Howard provided a solution for upper-deck outfield fans frustrated in their inability to view the whole field; he merely brought the action right into their laps. There eventually would be 24 upper-deck seats painted white, denoting the exact spots where Howard’s tape-measure shots would land. The longest of all of them came on September 24, 1967, when Howard boomed one 535 feet high into the wooden, ochre-colored seats.
There would be no pitching equivalent to Howard for Senators fans to idolize, because most of the hurlers weren’t very good. In fact, beyond Howard, not much of anyone on the Senators was. Reliever Darryl Knowles certainly tried. Only two other pitchers appeared in more games at RFK than Knowles, and no one there had as good an ERA as Knowles’ lifetime 1.97 mark. Yet few emblemized the frustration of playing for the Senators as Knowles, who in 1970 fashioned a 2.04 ERA with two wins—and 14 losses.
The second edition of the Washington Senators proved to be just as bad as the first. In their first ten years, the Senators had one winning record (an 86-76 mark in 1969 under rookie manager Ted Williams), only twice finished above .500 at RFK, and never drew over a million fans. Complicating matters was that the Senators suffered under a series of terrible owners. The last of those was Bob Short, who outbid comedian Bob Hope and other interested candidates late in 1968 to buy the team. There would be no Hope as the Senators came up Short, a Minnesota native (how about that for irony, Calvin Griffith) who made himself general manager, trashed a potentially good roster and complained endlessly about the safety around RFK and the desire to get a bigger slice of the stadium revenue pie as the initial ten-year lease set to expire. When it became apparent that the D.C. Armory Board, badly saddled with debt, wasn’t going to give him what he wanted, Short pulled a Griffith by threatening a move out of town—and delivered on his promise, getting permission from the American League on September 20, 1971 to move the Senators lock, stock and barrel to the Dallas-Ft. Worth suburb of Arlington, where they would become the Texas Rangers.
The few Washington baseball fans still left around to care showed their infuriation at Short ten days later when the Senators played their final game at RFK before a crowd of 14,460. Vocal fans paraded through the stands with numerous signs and banners highlighting vicious wordplay on Short (“How dare you sell us Short,” “We’ve been Short-changed”), and in the top of the ninth hundreds of younger fans couldn’t help themselves and invaded the field, tearing up and grabbing anything they could, from the bases to chunks of grass. A potential 7-5 win for the Senators became a 9-0 forfeit loss, and the new Senators’ run at RFK came to a fitting end. An elderly woman/Senators fan was asked by the Washington Post what she planned to do in the absence of local baseball, and she replied that she’d be doing “fancy work and puzzles and watching David Frost.”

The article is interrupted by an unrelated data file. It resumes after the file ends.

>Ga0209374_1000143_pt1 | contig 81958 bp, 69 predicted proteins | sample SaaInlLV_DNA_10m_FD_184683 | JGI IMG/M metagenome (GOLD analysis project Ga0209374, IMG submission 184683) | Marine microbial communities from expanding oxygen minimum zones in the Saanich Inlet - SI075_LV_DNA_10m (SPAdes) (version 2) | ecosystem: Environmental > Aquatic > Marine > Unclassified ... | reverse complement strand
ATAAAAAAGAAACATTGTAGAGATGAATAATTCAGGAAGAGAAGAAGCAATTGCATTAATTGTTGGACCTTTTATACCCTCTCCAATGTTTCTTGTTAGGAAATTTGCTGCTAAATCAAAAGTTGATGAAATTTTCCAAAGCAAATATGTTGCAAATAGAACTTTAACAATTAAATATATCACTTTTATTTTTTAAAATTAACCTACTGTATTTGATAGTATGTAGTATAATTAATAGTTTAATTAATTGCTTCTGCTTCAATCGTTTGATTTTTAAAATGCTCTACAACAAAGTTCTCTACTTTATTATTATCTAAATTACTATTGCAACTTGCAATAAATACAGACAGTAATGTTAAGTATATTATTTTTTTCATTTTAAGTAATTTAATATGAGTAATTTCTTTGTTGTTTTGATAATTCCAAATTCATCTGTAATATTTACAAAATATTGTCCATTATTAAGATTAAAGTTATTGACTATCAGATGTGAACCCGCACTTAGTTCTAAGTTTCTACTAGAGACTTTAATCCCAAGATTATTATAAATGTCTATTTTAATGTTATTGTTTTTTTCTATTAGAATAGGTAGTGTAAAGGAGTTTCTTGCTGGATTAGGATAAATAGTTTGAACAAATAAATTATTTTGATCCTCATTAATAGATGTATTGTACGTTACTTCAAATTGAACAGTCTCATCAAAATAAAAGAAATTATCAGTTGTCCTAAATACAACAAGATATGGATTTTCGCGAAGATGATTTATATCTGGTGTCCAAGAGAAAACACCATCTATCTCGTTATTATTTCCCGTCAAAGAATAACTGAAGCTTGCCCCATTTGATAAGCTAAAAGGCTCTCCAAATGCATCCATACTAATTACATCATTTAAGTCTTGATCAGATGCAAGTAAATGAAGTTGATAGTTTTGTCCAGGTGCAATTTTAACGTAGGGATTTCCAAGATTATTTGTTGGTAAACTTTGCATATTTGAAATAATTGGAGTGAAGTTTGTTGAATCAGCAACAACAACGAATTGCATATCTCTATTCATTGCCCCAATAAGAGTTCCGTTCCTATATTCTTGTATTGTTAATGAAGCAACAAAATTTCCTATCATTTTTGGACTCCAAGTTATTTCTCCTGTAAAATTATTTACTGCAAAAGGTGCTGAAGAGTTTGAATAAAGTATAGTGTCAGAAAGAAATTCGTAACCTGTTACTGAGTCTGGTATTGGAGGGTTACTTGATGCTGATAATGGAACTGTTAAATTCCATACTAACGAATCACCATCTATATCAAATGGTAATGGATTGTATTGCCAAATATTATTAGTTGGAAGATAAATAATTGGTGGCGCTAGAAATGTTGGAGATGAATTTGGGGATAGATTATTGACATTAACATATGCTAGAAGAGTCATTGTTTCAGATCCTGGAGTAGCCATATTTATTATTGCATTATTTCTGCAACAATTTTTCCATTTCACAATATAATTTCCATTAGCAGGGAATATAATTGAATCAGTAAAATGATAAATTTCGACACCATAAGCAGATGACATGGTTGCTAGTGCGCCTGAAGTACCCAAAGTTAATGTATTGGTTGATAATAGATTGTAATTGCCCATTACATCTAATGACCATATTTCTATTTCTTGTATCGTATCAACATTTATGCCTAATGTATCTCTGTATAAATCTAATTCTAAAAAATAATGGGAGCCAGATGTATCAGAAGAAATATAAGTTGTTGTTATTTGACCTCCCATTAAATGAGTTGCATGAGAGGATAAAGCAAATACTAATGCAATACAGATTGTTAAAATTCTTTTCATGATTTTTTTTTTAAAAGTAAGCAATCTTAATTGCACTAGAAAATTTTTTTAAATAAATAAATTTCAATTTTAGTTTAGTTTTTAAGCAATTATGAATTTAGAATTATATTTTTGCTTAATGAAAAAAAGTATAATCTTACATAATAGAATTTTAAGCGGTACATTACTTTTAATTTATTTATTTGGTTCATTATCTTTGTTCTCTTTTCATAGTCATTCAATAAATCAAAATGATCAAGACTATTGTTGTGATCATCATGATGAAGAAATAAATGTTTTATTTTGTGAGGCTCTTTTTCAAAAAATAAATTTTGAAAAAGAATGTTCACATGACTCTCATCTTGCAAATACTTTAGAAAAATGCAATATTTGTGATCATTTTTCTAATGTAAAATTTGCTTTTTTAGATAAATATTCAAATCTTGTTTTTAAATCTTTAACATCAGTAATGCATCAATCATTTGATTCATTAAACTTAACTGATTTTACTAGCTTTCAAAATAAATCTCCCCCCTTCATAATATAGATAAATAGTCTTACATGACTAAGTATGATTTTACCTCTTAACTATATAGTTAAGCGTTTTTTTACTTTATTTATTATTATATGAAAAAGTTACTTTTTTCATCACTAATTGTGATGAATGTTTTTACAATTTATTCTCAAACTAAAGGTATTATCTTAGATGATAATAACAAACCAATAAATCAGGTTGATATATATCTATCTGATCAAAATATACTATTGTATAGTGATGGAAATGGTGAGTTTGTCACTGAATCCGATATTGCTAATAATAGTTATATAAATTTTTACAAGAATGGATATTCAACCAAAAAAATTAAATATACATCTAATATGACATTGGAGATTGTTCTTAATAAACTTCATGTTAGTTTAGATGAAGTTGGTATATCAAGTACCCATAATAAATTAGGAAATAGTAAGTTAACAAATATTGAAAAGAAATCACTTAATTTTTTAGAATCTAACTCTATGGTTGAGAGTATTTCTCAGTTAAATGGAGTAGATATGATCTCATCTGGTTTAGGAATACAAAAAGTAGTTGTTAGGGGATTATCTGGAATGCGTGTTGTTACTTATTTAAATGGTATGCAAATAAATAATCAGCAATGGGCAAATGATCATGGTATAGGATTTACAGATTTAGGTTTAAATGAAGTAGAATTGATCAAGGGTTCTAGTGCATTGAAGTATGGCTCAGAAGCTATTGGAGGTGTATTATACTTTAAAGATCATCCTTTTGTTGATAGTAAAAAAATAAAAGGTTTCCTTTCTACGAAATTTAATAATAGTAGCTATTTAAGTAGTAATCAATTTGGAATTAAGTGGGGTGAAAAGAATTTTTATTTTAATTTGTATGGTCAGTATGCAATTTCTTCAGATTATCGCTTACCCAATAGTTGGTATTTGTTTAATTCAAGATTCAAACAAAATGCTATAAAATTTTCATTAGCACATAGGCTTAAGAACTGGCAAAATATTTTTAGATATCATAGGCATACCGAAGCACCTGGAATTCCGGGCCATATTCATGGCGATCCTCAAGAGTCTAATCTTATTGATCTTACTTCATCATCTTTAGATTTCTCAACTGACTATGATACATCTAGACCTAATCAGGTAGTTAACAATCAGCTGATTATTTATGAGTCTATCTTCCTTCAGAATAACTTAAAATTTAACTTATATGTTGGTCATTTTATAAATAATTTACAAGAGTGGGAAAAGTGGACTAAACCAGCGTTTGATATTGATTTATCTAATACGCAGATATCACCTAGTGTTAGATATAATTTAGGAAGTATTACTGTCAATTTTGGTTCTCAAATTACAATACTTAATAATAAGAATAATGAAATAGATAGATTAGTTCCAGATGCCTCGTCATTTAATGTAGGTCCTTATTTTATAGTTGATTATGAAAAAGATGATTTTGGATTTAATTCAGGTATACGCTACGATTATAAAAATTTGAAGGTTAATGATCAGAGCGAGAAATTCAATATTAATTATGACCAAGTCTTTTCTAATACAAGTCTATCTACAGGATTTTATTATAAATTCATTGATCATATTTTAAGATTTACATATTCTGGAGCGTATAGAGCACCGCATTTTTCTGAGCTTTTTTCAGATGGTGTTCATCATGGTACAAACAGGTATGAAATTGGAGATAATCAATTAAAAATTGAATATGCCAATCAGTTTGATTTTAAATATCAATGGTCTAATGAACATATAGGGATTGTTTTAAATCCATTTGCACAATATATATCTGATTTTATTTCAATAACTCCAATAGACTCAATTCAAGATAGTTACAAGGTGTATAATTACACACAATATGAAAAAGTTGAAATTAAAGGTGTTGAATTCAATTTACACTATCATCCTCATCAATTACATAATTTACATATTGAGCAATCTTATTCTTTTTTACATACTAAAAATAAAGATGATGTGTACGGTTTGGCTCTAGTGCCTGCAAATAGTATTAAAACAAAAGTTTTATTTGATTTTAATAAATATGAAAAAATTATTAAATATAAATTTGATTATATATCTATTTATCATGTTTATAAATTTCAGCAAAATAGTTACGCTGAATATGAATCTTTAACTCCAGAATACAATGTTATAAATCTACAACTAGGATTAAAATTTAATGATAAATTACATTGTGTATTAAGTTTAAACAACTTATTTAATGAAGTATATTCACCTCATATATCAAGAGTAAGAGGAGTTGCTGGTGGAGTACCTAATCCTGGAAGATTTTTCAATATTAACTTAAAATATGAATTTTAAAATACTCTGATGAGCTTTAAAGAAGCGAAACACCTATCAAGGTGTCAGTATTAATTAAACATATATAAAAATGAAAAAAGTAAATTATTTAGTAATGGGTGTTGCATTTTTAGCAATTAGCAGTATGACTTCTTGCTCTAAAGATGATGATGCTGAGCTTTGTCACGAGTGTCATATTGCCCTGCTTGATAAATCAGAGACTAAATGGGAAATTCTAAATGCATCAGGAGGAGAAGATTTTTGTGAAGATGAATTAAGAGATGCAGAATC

Unlike a decade earlier, when Griffith took the original Senators out of town, Congress this time didn’t even bother to protest as they waived away the relevance of baseball through the failure of two local major league teams. And besides, just 40 miles to the north they had the Baltimore Orioles, in the midst of a massive run of success under manager Earl Weaver. As for RFK Stadium, there was one tenant the politicos could definitely still rock the rafters over: The Redskins. Though the NFL team totally mirrored the Senators’ on-field ineptness through the first ten years at RFK—forging a sole winning record in 1969 in the one and only Washington campaign led by legendary coach Vince Lombardi, who died the following year—it still engendered a far more loyal following, filling up RFK every time the team took the field. Football fans were rewarded when, just as the Senators departed, the Redskins became a perennial Super Bowl contender (making five trips over the next 20 years) and, buoyed by their intensive rivalry with the equally powerful Dallas Cowboys (think Dodgers-Giants), became a wildly popular institution at RFK.
The Senators’ departure left Washington vacuumed of baseball for the first time since 1900. RFK’s operators sorely missed the National Pastime, and not just for sentimental reasons; even with every ticket being sold for football games, the stadium’s financial books were a wreck. The powers that be—in this case, the U.S. Government—wanted to know why, and so they called the D.C. Armory Board onto the carpet for a series of Congressional hearings that may have lacked Watergate’s importance but certainly not its tabloid factor. It had already been well known that RFK’s revenue could only pay off the nearly $1 million in annual interest on the $20 million in bonds—for which a dime had never been paid—but the hearings revealed an eye-opening level of mismanagement, kickbacks and even prostitution parties related to the building of the facility. The perception that the D.C. Armory Board was morally bankrupt was followed by the reality that it had, by 1973, become financially bankrupt as well; the government had little choice but to take over, gradually pay off the debt and, by 1985, cede control of RFK to the District of Columbia, which only needed to worry about paying for the stadium’s upkeep.